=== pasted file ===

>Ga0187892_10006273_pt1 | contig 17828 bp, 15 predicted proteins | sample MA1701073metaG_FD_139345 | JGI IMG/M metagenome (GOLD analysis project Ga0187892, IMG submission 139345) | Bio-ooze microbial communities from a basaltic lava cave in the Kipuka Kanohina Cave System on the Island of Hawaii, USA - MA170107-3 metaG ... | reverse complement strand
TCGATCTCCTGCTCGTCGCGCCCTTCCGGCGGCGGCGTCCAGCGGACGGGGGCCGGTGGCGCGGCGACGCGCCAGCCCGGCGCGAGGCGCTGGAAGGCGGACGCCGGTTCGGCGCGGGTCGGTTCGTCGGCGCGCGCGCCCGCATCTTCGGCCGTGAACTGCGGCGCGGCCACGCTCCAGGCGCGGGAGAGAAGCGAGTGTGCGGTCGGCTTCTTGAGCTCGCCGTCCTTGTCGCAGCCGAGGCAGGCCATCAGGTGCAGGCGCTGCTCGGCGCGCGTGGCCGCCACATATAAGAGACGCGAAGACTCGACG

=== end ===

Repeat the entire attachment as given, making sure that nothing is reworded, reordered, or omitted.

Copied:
>Ga0187892_10006273_pt1 | contig 17828 bp, 15 predicted proteins | sample MA1701073metaG_FD_139345 | JGI IMG/M metagenome (GOLD analysis project Ga0187892, IMG submission 139345) | Bio-ooze microbial communities from a basaltic lava cave in the Kipuka Kanohina Cave System on the Island of Hawaii, USA - MA170107-3 metaG ... | reverse complement strand
TCGATCTCCTGCTCGTCGCGCCCTTCCGGCGGCGGCGTCCAGCGGACGGGGGCCGGTGGCGCGGCGACGCGCCAGCCCGGCGCGAGGCGCTGGAAGGCGGACGCCGGTTCGGCGCGGGTCGGTTCGTCGGCGCGCGCGCCCGCATCTTCGGCCGTGAACTGCGGCGCGGCCACGCTCCAGGCGCGGGAGAGAAGCGAGTGTGCGGTCGGCTTCTTGAGCTCGCCGTCCTTGTCGCAGCCGAGGCAGGCCATCAGGTGCAGGCGCTGCTCGGCGCGCGTGGCCGCCACATATAAGAGACGCGAAGACTCGACG